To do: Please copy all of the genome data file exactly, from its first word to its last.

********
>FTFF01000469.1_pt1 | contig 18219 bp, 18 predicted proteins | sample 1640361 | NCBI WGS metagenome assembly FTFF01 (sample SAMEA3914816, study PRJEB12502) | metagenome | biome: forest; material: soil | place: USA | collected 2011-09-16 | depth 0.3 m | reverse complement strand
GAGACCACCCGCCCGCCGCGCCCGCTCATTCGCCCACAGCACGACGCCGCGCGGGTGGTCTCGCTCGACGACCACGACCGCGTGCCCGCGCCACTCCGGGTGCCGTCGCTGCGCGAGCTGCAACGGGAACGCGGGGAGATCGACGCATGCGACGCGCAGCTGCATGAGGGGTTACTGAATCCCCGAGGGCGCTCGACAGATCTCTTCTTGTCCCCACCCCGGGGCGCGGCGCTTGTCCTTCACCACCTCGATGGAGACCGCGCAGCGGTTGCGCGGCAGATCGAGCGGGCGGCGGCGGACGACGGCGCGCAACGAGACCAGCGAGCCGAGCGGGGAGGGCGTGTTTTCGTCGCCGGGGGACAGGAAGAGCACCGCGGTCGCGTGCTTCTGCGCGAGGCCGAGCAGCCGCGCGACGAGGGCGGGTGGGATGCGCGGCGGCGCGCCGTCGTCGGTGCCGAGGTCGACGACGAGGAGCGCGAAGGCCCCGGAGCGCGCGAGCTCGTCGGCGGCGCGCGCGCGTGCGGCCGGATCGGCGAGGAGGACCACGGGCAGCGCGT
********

>FTFF01000469.1_pt1 | contig 18219 bp, 18 predicted proteins | sample 1640361 | NCBI WGS metagenome assembly FTFF01 (sample SAMEA3914816, study PRJEB12502) | metagenome | biome: forest; material: soil | place: USA | collected 2011-09-16 | depth 0.3 m | reverse complement strand
GAGACCACCCGCCCGCCGCGCCCGCTCATTCGCCCACAGCACGACGCCGCGCGGGTGGTCTCGCTCGACGACCACGACCGCGTGCCCGCGCCACTCCGGGTGCCGTCGCTGCGCGAGCTGCAACGGGAACGCGGGGAGATCGACGCATGCGACGCGCAGCTGCATGAGGGGTTACTGAATCCCCGAGGGCGCTCGACAGATCTCTTCTTGTCCCCACCCCGGGGCGCGGCGCTTGTCCTTCACCACCTCGATGGAGACCGCGCAGCGGTTGCGCGGCAGATCGAGCGGGCGGCGGCGGACGACGGCGCGCAACGAGACCAGCGAGCCGAGCGGGGAGGGCGTGTTTTCGTCGCCGGGGGACAGGAAGAGCACCGCGGTCGCGTGCTTCTGCGCGAGGCCGAGCAGCCGCGCGACGAGGGCGGGTGGGATGCGCGGCGGCGCGCCGTCGTCGGTGCCGAGGTCGACGACGAGGAGCGCGAAGGCCCCGGAGCGCGCGAGCTCGTCGGCGGCGCGCGCGCGTGCGGCCGGATCGGCGAGGAGGACCACGGGCAGCGCGT